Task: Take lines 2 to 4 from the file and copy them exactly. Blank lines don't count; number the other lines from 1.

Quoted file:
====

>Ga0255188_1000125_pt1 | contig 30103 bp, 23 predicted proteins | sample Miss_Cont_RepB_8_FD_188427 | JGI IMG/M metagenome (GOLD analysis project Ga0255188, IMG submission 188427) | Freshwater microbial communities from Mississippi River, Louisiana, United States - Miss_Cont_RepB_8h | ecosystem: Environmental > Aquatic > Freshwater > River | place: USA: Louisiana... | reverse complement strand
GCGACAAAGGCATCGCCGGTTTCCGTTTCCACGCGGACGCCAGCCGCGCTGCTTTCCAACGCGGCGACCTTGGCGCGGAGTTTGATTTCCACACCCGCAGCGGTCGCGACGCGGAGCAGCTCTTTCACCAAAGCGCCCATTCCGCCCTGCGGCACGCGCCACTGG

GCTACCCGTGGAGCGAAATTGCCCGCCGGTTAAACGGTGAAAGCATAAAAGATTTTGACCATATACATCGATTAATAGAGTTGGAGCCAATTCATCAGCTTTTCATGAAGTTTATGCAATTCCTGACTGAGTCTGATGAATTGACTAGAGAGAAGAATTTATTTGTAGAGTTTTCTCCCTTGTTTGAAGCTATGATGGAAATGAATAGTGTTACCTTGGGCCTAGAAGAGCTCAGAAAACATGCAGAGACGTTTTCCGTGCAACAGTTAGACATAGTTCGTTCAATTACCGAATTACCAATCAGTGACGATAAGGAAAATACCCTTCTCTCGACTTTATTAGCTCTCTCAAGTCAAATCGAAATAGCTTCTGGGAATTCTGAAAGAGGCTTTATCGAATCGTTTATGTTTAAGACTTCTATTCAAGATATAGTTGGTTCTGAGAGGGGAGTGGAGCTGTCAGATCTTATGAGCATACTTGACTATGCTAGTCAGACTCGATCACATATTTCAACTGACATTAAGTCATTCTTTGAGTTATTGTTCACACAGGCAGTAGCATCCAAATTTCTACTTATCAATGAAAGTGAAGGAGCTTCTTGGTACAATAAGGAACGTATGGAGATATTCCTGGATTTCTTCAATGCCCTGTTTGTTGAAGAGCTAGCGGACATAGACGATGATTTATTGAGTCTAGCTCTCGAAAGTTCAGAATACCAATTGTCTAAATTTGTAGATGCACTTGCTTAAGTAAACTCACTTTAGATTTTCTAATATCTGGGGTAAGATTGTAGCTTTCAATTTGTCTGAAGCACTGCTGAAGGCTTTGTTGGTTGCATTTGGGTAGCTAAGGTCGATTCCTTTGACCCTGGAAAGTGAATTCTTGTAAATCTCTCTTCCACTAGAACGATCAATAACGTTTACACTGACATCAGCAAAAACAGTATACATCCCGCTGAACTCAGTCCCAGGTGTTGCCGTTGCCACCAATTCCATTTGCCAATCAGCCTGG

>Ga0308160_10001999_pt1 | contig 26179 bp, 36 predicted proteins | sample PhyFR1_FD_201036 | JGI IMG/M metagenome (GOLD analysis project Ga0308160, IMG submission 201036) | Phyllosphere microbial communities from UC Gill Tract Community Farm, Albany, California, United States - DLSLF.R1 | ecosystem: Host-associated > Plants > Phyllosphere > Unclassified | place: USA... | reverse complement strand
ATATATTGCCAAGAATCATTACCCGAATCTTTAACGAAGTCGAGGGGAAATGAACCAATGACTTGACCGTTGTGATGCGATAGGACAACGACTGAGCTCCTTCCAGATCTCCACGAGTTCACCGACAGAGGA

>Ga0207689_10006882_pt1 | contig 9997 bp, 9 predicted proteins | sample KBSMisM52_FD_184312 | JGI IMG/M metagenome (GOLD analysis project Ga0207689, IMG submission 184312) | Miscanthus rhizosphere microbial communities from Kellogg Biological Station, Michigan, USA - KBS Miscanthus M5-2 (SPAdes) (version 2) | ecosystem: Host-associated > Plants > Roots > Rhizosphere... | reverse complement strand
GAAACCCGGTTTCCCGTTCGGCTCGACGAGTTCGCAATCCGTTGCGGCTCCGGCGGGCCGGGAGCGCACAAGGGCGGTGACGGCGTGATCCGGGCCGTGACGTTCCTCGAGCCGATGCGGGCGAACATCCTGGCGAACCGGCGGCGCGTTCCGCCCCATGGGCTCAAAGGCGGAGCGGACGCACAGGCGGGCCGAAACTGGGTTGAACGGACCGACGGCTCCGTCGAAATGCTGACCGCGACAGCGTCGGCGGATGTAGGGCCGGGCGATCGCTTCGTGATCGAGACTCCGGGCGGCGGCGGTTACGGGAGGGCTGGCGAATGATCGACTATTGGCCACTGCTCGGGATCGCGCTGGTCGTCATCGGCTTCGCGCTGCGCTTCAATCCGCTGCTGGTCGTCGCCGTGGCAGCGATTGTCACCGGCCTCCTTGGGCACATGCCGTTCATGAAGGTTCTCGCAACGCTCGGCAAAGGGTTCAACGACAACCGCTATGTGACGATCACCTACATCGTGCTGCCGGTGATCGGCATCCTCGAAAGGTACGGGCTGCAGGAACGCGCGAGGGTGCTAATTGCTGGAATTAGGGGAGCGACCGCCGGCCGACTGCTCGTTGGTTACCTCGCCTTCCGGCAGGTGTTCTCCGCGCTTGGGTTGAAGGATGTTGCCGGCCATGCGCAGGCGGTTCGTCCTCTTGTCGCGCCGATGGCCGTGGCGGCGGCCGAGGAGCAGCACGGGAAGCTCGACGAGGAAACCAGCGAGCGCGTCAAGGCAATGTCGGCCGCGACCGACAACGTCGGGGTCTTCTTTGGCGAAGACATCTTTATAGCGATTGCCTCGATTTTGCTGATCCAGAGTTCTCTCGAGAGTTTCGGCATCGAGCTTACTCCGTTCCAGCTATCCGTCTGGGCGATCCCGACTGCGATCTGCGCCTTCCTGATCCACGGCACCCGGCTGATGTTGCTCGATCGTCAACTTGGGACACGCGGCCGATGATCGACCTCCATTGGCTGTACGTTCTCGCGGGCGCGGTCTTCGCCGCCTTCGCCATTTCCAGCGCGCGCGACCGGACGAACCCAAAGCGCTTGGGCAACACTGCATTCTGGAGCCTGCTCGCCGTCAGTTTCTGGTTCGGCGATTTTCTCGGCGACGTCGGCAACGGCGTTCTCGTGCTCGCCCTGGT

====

GCGACAAAGGCATCGCCGGTTTCCGTTTCCACGCGGACGCCAGCCGCGCTGCTTTCCAACGCGGCGACCTTGGCGCGGAGTTTGATTTCCACACCCGCAGCGGTCGCGACGCGGAGCAGCTCTTTCACCAAAGCGCCCATTCCGCCCTGCGGCACGCGCCACTGG

GCTACCCGTGGAGCGAAATTGCCCGCCGGTTAAACGGTGAAAGCATAAAAGATTTTGACCATATACATCGATTAATAGAGTTGGAGCCAATTCATCAGCTTTTCATGAAGTTTATGCAATTCCTGACTGAGTCTGATGAATTGACTAGAGAGAAGAATTTATTTGTAGAGTTTTCTCCCTTGTTTGAAGCTATGATGGAAATGAATAGTGTTACCTTGGGCCTAGAAGAGCTCAGAAAACATGCAGAGACGTTTTCCGTGCAACAGTTAGACATAGTTCGTTCAATTACCGAATTACCAATCAGTGACGATAAGGAAAATACCCTTCTCTCGACTTTATTAGCTCTCTCAAGTCAAATCGAAATAGCTTCTGGGAATTCTGAAAGAGGCTTTATCGAATCGTTTATGTTTAAGACTTCTATTCAAGATATAGTTGGTTCTGAGAGGGGAGTGGAGCTGTCAGATCTTATGAGCATACTTGACTATGCTAGTCAGACTCGATCACATATTTCAACTGACATTAAGTCATTCTTTGAGTTATTGTTCACACAGGCAGTAGCATCCAAATTTCTACTTATCAATGAAAGTGAAGGAGCTTCTTGGTACAATAAGGAACGTATGGAGATATTCCTGGATTTCTTCAATGCCCTGTTTGTTGAAGAGCTAGCGGACATAGACGATGATTTATTGAGTCTAGCTCTCGAAAGTTCAGAATACCAATTGTCTAAATTTGTAGATGCACTTGCTTAAGTAAACTCACTTTAGATTTTCTAATATCTGGGGTAAGATTGTAGCTTTCAATTTGTCTGAAGCACTGCTGAAGGCTTTGTTGGTTGCATTTGGGTAGCTAAGGTCGATTCCTTTGACCCTGGAAAGTGAATTCTTGTAAATCTCTCTTCCACTAGAACGATCAATAACGTTTACACTGACATCAGCAAAAACAGTATACATCCCGCTGAACTCAGTCCCAGGTGTTGCCGTTGCCACCAATTCCATTTGCCAATCAGCCTGG

>Ga0308160_10001999_pt1 | contig 26179 bp, 36 predicted proteins | sample PhyFR1_FD_201036 | JGI IMG/M metagenome (GOLD analysis project Ga0308160, IMG submission 201036) | Phyllosphere microbial communities from UC Gill Tract Community Farm, Albany, California, United States - DLSLF.R1 | ecosystem: Host-associated > Plants > Phyllosphere > Unclassified | place: USA... | reverse complement strand